Plastic. There are many varieties of plastic available on the commercial market. The best plastic worth considering is UV-stable polycarbonate. There are only a few plastics that will hold up to our extreme weather, especially our exceptionally damaging sunlight. The Wild Bird Store features the polycarbonate feeders as the most durable, longest lived, and best value. We do stock several models that use other types of plastic and we know they will hold up for several years. They are made with exceptionally thick plastic material. The styrene and polypropylene plastics are better than all other plastics, except the polycarbonates. All other plastics are extremely short-lived and neither cost effective nor practical. As they are almost always gravity-fed, they typically have all the problems associated with the worst hummingbird feeder designs. These are the common and familiar feeders found in discount stores, big box stores, franchises, and chain stores. You probably have seen these same feeders in supermarkets and hardware stores. Perky Pet and Opus brands tend to dominate the low quality and low cost end of the market. Both of these lines are manufactured in China. When people complain about these low end, low cost feeders I remind them that, in most instances, you get what you pay for. This is probably true no matter what item you purchase. It is more cost-effective to buy a higher quality product once, knowing that it gives many years of service and satisfaction, than to pay a little less for a lower quality product that needs to be replaced every so often and can be problematic in its everyday use.

Metals. Occasionally someone brings in a feeder made of metal that they are experiencing problems with. It was either a hand-crafted model, typically bought at a craft/street fair, or it came from one of the larger discount stores. Most hummingbird feeders will have some metal in the design, but usually the metal parts serve as the hanger or perch. Feeders that are designed so that the nectar is in contact with metal should be avoided. In such cases, the metal will corrode over time and spoil or taint the nectar. They are much harder to keep clean and bacteria-free.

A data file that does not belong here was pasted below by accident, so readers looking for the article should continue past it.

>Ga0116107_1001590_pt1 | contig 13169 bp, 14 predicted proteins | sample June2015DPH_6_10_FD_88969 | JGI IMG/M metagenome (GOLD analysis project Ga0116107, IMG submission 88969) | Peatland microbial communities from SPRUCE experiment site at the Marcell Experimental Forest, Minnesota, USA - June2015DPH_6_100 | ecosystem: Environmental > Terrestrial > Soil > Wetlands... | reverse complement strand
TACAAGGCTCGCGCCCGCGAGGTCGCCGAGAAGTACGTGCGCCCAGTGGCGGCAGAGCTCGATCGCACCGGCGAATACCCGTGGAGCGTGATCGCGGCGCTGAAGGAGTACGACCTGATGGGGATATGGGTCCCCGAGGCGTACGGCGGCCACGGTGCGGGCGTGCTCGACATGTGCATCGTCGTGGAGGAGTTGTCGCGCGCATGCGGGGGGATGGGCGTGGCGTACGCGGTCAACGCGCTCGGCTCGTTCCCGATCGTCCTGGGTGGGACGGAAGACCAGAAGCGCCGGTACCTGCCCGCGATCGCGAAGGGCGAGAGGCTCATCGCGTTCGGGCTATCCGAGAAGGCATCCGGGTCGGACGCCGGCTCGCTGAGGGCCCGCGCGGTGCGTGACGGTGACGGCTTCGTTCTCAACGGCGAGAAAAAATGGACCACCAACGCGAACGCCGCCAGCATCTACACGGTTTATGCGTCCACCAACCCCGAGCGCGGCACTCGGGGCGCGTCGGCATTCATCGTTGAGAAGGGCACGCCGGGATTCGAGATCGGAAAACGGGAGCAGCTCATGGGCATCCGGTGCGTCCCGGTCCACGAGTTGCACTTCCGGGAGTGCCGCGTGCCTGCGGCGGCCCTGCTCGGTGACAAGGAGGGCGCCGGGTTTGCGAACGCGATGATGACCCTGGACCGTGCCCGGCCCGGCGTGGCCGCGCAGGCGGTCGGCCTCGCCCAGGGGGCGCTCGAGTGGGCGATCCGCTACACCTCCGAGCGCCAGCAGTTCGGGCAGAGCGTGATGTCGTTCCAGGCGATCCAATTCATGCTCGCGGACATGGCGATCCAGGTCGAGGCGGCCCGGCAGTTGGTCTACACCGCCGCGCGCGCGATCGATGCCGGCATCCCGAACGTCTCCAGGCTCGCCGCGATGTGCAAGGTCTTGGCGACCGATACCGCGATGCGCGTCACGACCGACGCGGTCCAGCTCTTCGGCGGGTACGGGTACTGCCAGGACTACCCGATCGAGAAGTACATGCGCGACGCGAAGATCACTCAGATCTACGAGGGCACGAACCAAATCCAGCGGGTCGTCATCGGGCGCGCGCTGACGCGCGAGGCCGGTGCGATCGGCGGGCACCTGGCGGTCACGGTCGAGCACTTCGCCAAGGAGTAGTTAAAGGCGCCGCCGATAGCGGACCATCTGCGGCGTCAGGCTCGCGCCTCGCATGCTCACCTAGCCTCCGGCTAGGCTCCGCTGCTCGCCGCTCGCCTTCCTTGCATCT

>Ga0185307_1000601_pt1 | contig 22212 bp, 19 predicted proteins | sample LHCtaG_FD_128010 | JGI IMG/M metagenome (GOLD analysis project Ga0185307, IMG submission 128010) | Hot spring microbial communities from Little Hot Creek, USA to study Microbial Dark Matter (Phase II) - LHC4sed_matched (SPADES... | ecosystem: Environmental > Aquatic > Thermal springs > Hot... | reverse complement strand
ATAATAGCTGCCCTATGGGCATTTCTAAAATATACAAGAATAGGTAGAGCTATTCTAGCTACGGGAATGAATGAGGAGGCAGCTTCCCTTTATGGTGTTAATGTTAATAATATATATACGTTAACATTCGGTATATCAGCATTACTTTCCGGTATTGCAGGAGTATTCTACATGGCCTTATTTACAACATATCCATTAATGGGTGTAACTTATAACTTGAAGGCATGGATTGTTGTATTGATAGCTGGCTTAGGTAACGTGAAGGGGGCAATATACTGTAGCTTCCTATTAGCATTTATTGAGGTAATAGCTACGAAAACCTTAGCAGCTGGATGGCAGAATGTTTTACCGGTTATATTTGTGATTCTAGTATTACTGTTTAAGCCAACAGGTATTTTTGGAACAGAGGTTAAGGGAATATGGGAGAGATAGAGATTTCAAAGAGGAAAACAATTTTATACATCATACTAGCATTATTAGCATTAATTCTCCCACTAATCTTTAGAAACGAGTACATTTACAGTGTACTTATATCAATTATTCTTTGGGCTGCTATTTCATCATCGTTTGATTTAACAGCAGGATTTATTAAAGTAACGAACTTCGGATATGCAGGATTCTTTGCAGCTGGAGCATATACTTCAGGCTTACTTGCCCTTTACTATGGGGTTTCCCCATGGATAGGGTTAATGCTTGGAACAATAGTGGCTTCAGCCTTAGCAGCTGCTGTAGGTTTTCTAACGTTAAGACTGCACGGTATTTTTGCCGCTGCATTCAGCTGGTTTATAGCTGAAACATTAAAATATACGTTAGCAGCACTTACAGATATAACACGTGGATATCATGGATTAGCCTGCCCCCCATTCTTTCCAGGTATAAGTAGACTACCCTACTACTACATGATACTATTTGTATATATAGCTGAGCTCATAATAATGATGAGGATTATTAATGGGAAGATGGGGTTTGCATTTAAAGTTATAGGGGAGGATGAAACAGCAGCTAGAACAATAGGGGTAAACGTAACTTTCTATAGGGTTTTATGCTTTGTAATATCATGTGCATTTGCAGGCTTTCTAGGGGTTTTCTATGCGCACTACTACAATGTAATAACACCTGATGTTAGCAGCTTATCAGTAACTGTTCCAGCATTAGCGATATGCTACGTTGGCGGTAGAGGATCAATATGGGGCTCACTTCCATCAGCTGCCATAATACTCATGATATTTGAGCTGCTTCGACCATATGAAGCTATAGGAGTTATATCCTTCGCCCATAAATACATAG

Window Hummingbird Feeders. Window feeders can be either pan or vacuum type feeders that attach to glass with UV stable suction cups. We carry several models from companies that we feel offer the best quality products. Not only are the cups protected from the damaging rays of the sun but the feeders themselves are usually UV-stable polycarbonate, the single best material a manufacturer can use. In addition to models ready to install on windows, we also stock UV-stable polycarbonate window brackets. These brackets have the highest quality suction cups and are designed to hold up to five pounds. Virtually every hummingbird feeder, even when filled to capacity, will weigh considerably less than that. So if you have, or want, a model that is not designed to be installed directly onto the window, you can combine any model with one of the window brackets and turn any model into a window model in this way.